WEST LAFAYETTE, Ind., Aug. 15 (UPI) — U.S. researchers say a study showing E. coli and salmonella can live inside plant tissues means washing the outside of produce may not be enough to remove them.
Scientists at Purdue University say E. collie was found in the tissues of mung bean sprouts and salmonella in peanut seedlings after the plants’ seeds were contaminated with the pathogens before planting.
“The pathogens were in every major tissue, including the tissue that transports nutrients in plants,” food science researcher Amanda Deering said in a Purdue release Monday.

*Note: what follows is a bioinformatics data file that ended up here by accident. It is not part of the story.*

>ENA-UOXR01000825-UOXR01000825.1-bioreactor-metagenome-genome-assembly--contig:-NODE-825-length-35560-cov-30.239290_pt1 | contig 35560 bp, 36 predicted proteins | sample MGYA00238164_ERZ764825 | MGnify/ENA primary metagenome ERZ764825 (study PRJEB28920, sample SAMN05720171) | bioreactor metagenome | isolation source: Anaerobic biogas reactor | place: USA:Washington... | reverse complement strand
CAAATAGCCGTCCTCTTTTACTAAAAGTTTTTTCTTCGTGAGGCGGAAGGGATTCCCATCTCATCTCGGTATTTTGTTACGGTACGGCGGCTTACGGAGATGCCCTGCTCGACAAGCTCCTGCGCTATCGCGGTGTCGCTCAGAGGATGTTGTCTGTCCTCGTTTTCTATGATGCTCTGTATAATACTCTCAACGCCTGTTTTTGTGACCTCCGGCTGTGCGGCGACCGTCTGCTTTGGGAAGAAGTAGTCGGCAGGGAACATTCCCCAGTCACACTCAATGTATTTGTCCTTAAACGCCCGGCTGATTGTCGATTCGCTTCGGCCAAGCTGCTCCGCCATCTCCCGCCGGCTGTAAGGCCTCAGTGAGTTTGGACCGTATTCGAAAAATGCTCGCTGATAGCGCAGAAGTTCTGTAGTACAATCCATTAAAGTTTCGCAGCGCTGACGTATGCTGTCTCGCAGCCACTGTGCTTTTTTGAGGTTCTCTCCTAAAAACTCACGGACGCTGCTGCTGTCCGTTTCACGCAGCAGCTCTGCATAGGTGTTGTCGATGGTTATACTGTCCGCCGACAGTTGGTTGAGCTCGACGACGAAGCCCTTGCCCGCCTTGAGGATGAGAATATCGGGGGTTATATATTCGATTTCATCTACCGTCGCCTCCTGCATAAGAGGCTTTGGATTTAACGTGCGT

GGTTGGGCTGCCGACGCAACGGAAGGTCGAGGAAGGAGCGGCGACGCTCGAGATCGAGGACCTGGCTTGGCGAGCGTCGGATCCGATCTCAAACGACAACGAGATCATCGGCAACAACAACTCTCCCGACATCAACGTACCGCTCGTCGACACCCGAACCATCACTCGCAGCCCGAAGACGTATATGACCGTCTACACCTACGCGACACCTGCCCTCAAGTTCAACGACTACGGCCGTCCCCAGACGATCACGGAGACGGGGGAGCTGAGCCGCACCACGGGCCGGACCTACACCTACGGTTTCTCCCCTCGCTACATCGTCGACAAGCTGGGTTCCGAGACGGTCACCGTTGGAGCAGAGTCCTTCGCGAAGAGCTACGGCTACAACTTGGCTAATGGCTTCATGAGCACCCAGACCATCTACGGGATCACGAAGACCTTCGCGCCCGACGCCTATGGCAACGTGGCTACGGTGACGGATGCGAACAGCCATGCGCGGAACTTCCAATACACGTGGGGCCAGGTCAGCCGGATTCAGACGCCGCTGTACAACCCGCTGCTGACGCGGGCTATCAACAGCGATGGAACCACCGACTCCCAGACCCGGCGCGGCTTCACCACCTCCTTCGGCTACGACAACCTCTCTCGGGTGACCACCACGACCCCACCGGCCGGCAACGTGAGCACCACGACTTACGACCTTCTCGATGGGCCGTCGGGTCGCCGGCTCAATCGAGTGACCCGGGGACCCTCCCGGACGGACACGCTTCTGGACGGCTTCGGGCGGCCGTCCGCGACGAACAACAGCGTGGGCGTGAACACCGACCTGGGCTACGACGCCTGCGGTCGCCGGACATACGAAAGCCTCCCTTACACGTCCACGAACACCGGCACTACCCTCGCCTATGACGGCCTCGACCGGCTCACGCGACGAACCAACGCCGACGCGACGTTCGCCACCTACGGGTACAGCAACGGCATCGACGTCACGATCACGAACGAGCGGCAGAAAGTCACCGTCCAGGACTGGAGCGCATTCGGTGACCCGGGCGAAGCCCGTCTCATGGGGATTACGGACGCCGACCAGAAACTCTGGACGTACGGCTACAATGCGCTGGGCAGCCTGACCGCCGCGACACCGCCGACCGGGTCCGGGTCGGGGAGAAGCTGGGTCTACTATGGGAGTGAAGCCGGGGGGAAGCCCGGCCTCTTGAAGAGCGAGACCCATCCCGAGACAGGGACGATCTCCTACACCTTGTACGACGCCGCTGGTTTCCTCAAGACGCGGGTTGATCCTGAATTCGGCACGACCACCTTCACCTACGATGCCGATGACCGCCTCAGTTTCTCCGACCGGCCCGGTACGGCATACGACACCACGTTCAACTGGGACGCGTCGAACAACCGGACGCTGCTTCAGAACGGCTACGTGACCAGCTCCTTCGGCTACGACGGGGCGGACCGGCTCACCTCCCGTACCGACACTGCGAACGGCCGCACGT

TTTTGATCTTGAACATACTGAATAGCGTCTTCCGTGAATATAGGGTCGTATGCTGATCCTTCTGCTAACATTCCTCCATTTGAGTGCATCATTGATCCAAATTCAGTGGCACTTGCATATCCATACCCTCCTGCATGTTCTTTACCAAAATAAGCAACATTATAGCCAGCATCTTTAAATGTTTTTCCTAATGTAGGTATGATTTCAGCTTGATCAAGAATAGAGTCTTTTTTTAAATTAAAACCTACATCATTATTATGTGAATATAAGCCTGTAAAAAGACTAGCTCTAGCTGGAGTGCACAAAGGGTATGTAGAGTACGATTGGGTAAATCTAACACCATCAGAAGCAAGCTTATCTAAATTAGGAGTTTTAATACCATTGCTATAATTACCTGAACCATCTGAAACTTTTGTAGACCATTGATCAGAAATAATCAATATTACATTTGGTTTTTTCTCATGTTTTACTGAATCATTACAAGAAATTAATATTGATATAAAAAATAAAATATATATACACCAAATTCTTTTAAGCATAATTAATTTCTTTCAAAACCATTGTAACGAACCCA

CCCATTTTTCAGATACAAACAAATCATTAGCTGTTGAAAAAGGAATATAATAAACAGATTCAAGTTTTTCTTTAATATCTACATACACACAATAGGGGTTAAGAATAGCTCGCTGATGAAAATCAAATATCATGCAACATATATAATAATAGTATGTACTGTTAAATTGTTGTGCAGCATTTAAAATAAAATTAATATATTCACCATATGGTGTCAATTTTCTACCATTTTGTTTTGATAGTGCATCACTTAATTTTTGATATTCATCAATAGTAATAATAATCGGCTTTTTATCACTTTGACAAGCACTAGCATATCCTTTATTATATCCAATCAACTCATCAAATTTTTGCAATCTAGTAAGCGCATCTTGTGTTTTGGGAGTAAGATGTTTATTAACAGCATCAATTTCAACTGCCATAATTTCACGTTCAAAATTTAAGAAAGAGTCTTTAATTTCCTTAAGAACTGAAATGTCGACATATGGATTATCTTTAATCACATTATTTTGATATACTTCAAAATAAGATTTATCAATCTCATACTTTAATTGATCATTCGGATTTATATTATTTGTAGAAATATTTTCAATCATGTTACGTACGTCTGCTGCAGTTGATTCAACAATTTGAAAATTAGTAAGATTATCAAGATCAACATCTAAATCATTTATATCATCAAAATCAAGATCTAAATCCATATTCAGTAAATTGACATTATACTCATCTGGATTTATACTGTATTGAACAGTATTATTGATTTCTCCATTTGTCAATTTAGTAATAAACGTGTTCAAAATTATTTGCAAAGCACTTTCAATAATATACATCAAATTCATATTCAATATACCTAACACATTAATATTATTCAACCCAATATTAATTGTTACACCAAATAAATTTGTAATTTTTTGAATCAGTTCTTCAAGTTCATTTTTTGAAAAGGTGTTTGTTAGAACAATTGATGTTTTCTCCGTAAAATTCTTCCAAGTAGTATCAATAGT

Hundreds of bacteria were found in almost every type of tissue, she said.
Proper washing would eliminate Salmonella and E. coli from the surface of foods but not inner tissues, the researchers said, but cooking foods to temperatures known to kill the pathogens would eliminate them from inner tissues.
The scientists say they’ll conduct more research in their study, funded by the U.S. Department of Agriculture, to find possible ways to eliminate pathogens from inside plant tissue.